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Do I need life insurance when I get a mortgage?

POSTED: 4th February 2016
IN: Personal Guides
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When you’re buying a new home, it’s not uncommon for your mortgage lender or broker to mention life insurance. But do you actually need it?

Legally, you don’t need to have life insurance to take out a mortgage. However, this doesn’t mean you should ignore the idea altogether.

Why would you need it?

The purpose of life insurance is to help your partner, children or other dependants cope financially if you die. Your life insurance could be used to pay off some or all of your mortgage. Without life insurance, however, your family could be left with financial difficulties.

So, if you have anyone who relies on you financially to afford your home, like a partner or children, taking out a life insurance policy can give you peace of mind.

How much does it cost?

The cost of a life insurance policy can vary, depending on a number of different factors, including the type of policy you take out, the amount of cover, the term of the policy, your age, weight, lifestyle, medical history, occupation and so on.

For example, a young, healthy person would pay less for life insurance than someone older, or someone who suffers from certain ongoing medical conditions.

As with anything, it’s always a good idea to shop around for the best deal. Or perhaps consider speaking to an independent mortgage or financial adviser if you want impartial advice.

What options do you have?

There are two main types of life insurance you can choose between, whole-of-life insurance and term life insurance.

A whole-of-life policy will pay out no matter when you die, providing you have made all of your necessary payments, and it contains an element of investment so can provide a return of some of your premiums if you cancel your policy. On the other hand, a term life insurance policy will run for a fixed period of time, usually set up to match the term of your mortgage repayment. After this period is up, the cover ends and there is no lump sum payable at the end of the term.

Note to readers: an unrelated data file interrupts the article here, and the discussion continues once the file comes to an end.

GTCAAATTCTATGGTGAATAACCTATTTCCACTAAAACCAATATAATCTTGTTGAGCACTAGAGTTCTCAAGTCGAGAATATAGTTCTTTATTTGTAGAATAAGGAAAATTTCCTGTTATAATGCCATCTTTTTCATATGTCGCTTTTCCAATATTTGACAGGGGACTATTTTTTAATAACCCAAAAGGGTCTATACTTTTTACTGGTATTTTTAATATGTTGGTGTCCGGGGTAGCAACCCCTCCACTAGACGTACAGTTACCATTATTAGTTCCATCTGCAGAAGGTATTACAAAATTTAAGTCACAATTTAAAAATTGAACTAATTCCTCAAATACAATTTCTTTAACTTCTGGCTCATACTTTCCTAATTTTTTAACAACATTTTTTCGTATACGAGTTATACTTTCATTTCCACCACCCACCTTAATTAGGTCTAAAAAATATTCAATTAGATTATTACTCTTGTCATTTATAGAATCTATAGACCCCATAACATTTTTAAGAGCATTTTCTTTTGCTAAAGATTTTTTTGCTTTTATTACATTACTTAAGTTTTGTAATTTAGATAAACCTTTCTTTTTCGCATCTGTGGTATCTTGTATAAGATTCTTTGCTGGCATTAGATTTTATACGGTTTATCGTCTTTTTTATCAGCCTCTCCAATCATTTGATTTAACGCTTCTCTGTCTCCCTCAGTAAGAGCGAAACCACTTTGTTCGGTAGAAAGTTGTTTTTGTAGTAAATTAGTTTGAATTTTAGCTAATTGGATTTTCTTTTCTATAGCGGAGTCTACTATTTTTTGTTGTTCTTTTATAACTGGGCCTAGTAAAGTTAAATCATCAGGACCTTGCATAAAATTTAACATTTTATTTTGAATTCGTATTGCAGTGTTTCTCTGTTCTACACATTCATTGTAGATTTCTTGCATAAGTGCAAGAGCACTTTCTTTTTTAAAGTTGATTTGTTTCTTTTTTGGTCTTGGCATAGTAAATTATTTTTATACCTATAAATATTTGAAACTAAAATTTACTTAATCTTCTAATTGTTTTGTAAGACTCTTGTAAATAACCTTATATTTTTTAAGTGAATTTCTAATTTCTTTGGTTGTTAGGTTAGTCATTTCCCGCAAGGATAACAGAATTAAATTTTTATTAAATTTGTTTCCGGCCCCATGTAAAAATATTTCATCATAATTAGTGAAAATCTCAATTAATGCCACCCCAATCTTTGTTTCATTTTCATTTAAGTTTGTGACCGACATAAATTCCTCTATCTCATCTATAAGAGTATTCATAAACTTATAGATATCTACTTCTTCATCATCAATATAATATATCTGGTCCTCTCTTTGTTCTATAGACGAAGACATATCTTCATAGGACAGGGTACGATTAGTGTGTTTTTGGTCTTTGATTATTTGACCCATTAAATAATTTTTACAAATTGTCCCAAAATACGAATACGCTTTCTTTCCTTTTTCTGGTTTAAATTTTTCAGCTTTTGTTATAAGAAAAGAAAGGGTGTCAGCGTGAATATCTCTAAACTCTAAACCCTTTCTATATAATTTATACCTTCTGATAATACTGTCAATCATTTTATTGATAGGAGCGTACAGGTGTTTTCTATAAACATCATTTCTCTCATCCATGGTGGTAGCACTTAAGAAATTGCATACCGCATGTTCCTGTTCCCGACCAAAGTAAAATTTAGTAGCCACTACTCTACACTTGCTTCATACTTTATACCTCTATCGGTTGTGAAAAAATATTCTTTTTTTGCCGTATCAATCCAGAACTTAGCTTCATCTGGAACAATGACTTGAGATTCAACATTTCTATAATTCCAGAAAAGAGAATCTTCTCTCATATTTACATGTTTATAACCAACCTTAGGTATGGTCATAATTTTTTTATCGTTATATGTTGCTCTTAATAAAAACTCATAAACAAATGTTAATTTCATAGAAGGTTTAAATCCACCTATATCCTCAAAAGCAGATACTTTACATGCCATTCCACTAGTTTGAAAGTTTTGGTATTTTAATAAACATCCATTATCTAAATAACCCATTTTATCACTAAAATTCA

There are three different types of term life insurance: level term insurance, decreasing term insurance and increasing term insurance.

A level term policy will pay out the same amount of benefit throughout the entire term. In contrast, with a decreasing term policy, the potential pay-out will reduce over time, to match the outstanding balance left on your mortgage. Finally, with an increasing term policy, the pay-out will rise over time to stay in line with the cost of living, but so will the necessary payments. If budget is a concern in the early days then this could be a solution to still provide you with cover.

What about illness or injury?

Life insurance only covers the worst-case scenario, so wouldn’t provide a pay-out if you became critically ill or seriously injured. You do have other options, however. Income protection insurance will provide regular payments if you’re unable to work due to illness or injury, while critical illness insurance will provide a lump sum payment if you’re diagnosed with a serious illness.

Alternatively, Mortgage Payment Protection Insurance (MPPI) covers the cost of your mortgage repayments if you become unemployed, including as a result of an accident or illness. Most MPPI policies only cover your mortgage costs for up to a year and are pre-capped at a fixed value or percentage of your salary. However, these policies are tax free and unlikely to affect any state benefits you might receive, and can relieve some financial pressure during an already stressful time.

If you’re reviewing your mortgage requirements take a look at our range of mortgages, or check out our mortgage calculator to work out how much your monthly mortgage repayments would be.

The content published on this website is intended to provide information only. The reader should seek advice from experts on the subject matter and independently verify the accuracy and relevance of any information provided here before relying upon it or using it for any reason. You can view our terms and conditions here.

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